Suraj, a 38-year-old software developer living in Birmingham, United Kingdom, met his future husband David, a 49-year-old journalist, 13 years ago at a Christmas Market with the help with the help of an online dating website.
When they started talking about creating a family, they immediately agreed on surrogacy. They looked at several different countries, but India had banned surrogacy for gay couples, Mexico was only available to Mexican citizens, and so on. Soon they settled on the United States. It would take them another five years to save enough money to make it happen.
The organization they used, Tammuz, had been recommended by friends of friends. Tammuz works with clinics and hospitals all over the world; Suraj and David went to New Delhi, India, to give their sperm samples. The egg donors also traveled to that clinic to donate their eggs, and everything was timed in such a way that both samples were, as they say, fresh.
The embryos were then shipped to their lab in LA where they were kept frozen until they were ready for implantation.
They were in touch with their surrogate, DaJon, via Skype at first; the first time the guys met their surrogate in person was during the 20-week scan when they flew to Las Vegas during Christmas.
Suraj and David enjoyed working with Tammuz as a surrogacy agency: Legal advice was included; the lawyers were experienced in the surrogacy process; and for first-time parents Tammuz also offered a one-off payment for IVF, meaning that if a cycle didn't result in a pregnancy they could keep trying at no extra medical cost. (Traveling expenses would be extra, of course.)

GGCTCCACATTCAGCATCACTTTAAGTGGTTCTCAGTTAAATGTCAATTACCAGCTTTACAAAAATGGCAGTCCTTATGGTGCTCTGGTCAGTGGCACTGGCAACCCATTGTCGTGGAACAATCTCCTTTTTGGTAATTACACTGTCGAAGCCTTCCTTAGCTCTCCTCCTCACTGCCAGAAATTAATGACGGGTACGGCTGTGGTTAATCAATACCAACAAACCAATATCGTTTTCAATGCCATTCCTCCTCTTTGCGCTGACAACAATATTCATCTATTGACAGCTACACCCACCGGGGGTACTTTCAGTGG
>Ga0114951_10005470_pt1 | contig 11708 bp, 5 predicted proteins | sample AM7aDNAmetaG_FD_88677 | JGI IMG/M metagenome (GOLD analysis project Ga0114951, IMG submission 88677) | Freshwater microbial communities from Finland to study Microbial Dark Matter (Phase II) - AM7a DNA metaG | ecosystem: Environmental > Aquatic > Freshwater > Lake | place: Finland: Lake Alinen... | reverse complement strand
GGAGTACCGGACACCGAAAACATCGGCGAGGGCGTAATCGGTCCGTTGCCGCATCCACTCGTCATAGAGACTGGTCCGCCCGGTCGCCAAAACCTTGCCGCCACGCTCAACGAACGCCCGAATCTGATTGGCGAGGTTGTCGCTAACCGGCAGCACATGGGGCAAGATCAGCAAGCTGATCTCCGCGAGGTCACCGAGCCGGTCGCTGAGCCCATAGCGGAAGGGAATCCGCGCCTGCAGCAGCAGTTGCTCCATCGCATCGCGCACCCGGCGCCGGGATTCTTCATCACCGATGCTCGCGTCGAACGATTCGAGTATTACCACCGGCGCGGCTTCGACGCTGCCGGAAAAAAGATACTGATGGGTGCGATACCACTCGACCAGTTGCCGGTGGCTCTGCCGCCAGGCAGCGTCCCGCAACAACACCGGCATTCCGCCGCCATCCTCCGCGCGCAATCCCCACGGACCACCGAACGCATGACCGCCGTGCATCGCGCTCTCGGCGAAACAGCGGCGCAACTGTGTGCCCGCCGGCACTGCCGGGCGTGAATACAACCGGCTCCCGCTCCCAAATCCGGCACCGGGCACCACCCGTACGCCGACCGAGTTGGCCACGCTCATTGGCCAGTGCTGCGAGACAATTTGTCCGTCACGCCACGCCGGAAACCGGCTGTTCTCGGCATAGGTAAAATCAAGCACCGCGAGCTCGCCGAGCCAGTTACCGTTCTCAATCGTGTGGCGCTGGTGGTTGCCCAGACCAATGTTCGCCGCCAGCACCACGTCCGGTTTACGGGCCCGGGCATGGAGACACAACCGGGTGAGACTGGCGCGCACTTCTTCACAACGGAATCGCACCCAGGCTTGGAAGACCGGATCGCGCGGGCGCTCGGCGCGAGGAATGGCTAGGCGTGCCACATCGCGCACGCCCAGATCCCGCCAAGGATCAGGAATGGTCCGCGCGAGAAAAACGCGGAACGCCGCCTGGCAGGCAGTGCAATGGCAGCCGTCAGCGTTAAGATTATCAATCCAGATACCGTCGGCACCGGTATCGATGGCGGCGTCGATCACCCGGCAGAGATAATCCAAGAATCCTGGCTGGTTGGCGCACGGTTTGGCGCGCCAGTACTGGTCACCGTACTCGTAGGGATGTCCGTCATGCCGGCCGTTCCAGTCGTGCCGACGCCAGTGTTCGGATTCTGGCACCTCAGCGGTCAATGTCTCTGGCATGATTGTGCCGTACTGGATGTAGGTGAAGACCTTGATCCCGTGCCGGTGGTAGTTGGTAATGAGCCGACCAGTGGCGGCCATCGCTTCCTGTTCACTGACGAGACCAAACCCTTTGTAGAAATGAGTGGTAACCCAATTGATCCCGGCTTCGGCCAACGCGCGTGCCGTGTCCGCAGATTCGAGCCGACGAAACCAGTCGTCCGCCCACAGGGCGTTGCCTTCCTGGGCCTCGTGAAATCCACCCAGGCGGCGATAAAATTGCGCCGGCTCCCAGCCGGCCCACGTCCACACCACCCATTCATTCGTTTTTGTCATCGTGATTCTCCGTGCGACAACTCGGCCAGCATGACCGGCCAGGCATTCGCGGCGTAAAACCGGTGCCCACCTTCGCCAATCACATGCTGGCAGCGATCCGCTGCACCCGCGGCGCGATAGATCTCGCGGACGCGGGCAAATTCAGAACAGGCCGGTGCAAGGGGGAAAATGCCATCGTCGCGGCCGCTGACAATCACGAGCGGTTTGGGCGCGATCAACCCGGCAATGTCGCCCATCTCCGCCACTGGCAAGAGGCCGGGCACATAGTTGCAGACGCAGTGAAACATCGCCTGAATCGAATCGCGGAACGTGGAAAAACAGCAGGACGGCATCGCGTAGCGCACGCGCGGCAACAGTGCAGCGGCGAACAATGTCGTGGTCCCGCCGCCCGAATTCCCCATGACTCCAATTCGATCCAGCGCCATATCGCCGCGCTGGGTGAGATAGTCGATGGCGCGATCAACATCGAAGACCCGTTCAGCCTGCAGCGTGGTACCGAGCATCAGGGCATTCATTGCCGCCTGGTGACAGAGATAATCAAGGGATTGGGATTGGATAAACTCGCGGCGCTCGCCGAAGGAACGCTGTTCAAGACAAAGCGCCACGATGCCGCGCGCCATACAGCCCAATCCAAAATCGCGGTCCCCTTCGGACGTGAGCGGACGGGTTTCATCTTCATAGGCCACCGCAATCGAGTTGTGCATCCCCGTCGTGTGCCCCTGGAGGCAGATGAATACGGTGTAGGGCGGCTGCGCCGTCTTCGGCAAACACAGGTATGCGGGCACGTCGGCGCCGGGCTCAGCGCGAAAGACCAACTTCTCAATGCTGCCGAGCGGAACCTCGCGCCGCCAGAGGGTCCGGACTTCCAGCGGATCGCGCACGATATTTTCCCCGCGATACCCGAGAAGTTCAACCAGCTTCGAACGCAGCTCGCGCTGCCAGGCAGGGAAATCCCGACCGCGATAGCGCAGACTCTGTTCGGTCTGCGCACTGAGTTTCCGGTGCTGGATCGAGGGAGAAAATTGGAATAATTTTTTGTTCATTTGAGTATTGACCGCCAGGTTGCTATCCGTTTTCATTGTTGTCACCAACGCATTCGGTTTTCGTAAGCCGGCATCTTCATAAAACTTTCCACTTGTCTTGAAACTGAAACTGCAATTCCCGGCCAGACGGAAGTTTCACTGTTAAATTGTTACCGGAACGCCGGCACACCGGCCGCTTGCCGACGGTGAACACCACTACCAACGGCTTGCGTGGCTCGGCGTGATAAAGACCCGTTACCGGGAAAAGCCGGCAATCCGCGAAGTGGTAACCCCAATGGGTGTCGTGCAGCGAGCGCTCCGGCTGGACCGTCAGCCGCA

The dads were determined to be present for the birth, and the hospital in Las Vegas was most accommodating to both them and the surrogate. DaJon had asked her mom to stay with her from two weeks before the due date. And so, her mom was with them in the delivery room. She knew exactly what DaJon needed and how to handle the medical staff.
DaJon, who wanted a natural birth, had chosen to forego any painkillers. When the dads watched their surrogate push through the contractions, they realized they were dealing with SuperWoman.
With each contraction they knew they were getting closer to delivery. DaJon was trying to keep it together, the dads had their shirts off, ready for skin-to-skin contact, the baby heart rate monitor was showing a heart rate that wasn't recovering, the nurse was silently praying, and the doctor was demanding that this baby must come out now or else there will have to be a C-section. That was all DaJon needed to hear. One more push and Marnie was born, on Monday, May 21 at 9:17 a.m. A few seconds later Marnie cried for the first time. All was well! Their eyes filled up with tears. And it was at that moment the dads knew what it meant to have this baby in their lives.